The Wasatch Canyon Master Plan, said to be the official statement by Salt Lake County on the future of the canyon, is out in rough draft. How one views it depends entirely on whether one chooses to glide or slide on winter's snow.
If crowds annoy you, $400 Obermeyer ski suits with matching skis offend you, cold lunches appeal to you, and hiking uphill doesn't bother you, then it's likely you'll like the plan.But, if you like bumping elbows occasionally, have an attraction to colorful hats and matching boots, would sooner eat a hot meal from a comfortable chair, and have a real aversion to ever going uphill on skis, then it's likely you won't find much to interest you in the plan.
Either that, or the other half of the plan has yet to be released.
From the preface, the plan smacks of bias. It makes concessions for some, while it handcuffs others. It says that the growth in the number of skiers going downhill should be monitored, but supports, even encourages, more back-country use.
The plan takes a very unfriendly attitude toward skiers who like to ride lifts, while it embraces those who like to do it for themselves.
It overlooks, it would seem, the fact that more than 1.3 million skier days (one skier skiing one day) will be recorded by skiers riding lifts at one of the four resorts, while only 60,000 skier days will be spent in the back-country.
And that on any given weekend more cross-country skiers will leave from one of Alta's cleared parking lots, after grabbing a bite and using a restroom, all paid for by downhill skiers, than will go into the White Pine Area on the same day, an area the plan says must stay in its natural state for dispersed recreational use, i.e., cross-country skiers.
It also overlooks the fact that downhill skiers contribute more than $360 million to the state's economy, while the economic contributions of back-country skiers is difficult to document because "many of their benefits are subjective," admits the report.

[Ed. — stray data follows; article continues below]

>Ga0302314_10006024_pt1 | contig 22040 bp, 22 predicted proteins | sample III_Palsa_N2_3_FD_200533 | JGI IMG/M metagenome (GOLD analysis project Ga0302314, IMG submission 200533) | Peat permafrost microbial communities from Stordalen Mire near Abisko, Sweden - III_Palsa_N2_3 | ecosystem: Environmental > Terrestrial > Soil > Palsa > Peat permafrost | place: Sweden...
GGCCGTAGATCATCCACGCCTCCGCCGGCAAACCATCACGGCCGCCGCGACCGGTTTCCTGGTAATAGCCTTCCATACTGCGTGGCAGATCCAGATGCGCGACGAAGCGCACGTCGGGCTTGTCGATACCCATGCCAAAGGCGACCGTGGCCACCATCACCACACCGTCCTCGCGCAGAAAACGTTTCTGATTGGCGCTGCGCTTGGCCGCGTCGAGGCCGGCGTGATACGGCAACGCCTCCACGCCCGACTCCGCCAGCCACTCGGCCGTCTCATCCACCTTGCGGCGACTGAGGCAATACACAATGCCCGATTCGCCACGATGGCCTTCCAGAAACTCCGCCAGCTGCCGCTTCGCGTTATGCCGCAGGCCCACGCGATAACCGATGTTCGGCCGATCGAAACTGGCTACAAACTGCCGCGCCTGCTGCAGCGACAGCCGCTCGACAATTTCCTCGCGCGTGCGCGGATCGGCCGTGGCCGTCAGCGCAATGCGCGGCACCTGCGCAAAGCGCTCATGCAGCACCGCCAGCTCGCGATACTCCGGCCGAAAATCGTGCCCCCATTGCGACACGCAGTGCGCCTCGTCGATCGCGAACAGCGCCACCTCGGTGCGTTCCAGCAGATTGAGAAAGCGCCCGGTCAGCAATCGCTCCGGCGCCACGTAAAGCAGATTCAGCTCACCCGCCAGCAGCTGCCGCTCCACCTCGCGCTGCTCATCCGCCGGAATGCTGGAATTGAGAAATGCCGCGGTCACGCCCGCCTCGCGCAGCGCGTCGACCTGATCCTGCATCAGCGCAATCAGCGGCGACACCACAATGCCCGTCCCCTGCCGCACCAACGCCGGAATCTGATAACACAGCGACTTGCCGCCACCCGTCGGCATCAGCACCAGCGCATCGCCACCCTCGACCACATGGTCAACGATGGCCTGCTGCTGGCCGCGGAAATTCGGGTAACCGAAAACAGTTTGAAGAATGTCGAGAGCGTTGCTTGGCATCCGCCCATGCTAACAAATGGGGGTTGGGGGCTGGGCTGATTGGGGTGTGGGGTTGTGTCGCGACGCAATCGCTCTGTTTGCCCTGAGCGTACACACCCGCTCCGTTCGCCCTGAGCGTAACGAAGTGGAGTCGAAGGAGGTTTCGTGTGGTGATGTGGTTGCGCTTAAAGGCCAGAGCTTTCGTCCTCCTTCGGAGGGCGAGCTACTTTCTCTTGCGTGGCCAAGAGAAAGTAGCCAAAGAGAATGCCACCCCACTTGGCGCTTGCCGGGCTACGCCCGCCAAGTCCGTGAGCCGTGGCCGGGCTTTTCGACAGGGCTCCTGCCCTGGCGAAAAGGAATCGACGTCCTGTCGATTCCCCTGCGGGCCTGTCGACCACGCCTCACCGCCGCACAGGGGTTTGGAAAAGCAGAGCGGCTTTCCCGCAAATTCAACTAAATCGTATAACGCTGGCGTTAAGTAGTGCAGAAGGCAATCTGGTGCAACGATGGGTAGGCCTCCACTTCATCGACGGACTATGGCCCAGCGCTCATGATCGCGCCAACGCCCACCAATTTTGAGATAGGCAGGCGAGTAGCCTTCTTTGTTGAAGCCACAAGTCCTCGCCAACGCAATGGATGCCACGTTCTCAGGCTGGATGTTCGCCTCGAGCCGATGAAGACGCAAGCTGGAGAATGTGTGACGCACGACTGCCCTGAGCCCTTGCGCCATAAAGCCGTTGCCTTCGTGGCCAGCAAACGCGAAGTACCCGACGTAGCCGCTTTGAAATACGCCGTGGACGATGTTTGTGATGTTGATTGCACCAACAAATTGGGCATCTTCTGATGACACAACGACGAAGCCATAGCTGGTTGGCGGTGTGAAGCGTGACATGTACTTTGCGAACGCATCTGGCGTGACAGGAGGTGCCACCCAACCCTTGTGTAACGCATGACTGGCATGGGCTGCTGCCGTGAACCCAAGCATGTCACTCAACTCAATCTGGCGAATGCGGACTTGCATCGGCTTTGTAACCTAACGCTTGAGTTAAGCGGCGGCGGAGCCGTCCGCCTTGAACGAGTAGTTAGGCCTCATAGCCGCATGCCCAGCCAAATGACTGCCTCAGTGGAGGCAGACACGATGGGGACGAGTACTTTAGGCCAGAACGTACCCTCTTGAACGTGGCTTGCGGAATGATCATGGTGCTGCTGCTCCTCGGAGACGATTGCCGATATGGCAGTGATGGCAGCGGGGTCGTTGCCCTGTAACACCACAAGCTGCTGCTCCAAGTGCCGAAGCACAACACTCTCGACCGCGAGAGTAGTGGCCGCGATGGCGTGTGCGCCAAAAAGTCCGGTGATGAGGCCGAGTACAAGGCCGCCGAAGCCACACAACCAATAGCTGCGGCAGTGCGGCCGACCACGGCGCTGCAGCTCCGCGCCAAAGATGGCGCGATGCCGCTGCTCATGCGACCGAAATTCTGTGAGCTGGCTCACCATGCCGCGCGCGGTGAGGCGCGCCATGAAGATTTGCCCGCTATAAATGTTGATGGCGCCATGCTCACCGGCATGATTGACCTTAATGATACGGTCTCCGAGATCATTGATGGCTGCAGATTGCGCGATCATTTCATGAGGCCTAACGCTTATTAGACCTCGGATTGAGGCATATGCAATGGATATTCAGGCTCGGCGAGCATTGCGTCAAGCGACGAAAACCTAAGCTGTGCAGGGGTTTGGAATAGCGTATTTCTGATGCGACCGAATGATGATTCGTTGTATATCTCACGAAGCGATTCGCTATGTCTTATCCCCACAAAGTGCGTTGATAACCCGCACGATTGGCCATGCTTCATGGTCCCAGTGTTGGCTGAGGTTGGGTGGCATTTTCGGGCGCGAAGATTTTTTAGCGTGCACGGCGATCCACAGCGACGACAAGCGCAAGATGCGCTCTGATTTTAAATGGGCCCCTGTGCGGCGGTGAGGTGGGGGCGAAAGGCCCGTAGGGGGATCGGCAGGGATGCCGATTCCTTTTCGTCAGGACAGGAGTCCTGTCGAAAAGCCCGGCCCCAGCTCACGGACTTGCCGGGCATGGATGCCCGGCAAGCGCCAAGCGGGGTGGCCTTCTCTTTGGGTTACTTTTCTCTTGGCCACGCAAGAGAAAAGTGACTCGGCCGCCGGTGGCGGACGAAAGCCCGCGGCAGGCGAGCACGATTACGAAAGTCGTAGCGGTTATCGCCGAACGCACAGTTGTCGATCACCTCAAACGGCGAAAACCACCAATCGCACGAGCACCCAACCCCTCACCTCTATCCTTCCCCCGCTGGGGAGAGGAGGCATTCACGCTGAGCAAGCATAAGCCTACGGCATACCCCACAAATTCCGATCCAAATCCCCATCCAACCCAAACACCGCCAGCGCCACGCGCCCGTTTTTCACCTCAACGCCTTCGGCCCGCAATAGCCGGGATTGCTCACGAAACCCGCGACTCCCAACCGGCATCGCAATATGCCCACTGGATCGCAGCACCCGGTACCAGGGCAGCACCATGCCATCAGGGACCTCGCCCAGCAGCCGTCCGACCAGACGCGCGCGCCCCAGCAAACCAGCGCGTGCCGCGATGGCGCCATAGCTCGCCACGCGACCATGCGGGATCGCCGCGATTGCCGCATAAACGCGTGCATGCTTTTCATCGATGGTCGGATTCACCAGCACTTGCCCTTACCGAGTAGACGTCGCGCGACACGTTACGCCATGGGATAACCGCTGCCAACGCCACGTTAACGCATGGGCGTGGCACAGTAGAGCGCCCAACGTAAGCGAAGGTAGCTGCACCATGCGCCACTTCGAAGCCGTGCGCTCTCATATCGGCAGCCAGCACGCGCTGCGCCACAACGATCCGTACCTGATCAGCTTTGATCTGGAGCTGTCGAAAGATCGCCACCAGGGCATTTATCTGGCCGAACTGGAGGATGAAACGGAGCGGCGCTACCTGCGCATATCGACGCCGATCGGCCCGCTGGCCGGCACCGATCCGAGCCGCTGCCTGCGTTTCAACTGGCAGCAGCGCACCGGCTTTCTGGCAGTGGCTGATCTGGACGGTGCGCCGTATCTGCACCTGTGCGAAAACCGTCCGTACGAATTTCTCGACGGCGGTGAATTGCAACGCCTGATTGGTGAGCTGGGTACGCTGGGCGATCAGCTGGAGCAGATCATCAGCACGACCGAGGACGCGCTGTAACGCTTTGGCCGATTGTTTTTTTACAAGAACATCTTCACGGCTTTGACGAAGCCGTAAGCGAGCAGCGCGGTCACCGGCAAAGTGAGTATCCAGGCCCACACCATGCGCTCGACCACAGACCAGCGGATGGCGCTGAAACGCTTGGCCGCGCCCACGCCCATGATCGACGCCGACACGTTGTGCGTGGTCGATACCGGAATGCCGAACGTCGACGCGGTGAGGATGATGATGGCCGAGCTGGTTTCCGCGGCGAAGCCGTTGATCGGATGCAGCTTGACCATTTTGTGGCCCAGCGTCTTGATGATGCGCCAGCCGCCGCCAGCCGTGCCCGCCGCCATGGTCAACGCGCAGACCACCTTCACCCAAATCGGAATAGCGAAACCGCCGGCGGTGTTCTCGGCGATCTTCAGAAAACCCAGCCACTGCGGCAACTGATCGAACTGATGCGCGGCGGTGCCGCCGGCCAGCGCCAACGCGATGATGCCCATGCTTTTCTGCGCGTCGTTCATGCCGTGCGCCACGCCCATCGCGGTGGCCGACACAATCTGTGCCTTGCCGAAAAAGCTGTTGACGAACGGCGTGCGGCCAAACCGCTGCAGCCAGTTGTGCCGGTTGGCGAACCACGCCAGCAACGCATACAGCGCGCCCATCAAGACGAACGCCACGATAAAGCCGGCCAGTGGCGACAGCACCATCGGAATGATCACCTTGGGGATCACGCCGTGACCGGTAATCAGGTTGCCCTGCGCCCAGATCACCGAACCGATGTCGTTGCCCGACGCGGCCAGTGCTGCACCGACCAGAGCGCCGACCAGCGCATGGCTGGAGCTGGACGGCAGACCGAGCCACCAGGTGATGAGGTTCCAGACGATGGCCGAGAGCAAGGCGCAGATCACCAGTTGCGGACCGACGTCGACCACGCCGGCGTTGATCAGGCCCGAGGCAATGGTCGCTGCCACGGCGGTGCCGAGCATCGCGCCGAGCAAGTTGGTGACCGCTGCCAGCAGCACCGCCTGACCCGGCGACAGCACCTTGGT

One letter writer said that such a one-sided plan was necessary to stop resorts from "trashing" the canyons.
Before there was an Alta, there was hardly a tree or animal on any of the slopes. Miners had cut down almost everything that would take an ax blade. There was nothing but rocks and mine tailings where Snowbird now sits. Solitude is working on a project that will replace its old, unappealing buildings with a quaint little village.
Then, of course, each year these resorts "trash" the mountainsides by spending hundreds of thousands of dollars on revegetating the slopes with grasses and trees. They also subsidize the bus service to help reduce traffic in the canyon and help clear roads in the winter.
Little Cottonwood Canyon, even with two of the state's largest resorts, Snowbird and Alta, has the cleanest water of any of the canyons along the Wasatch Front.
No, with hundreds of millions invested, it's not likely ski resorts are going to "trash" their investments. Nor is it likely that an area will grow more than what it thinks it can recover.
Realizing this, the U.S. Forest Service in its latest master plan put a stop to ski-area growth outside existing F.S. boundaries, but did so with the understanding that resorts could expand onto private land if needed. The county plan would take that option away.
Ski resorts can't be so handcuffed that they are unable to compete with not only resorts outside the state but those within Utah. Nor should back-country skiers be without areas where they can go and enjoy their sport.
This plan is not consistent, nor is it fair. It solves the concerns of a few but could make it a whole lot more difficult for the majority. A plan needs to resolve problems and look at planned projects objectively. Hopefully, balanced revisions in the next draft will do that.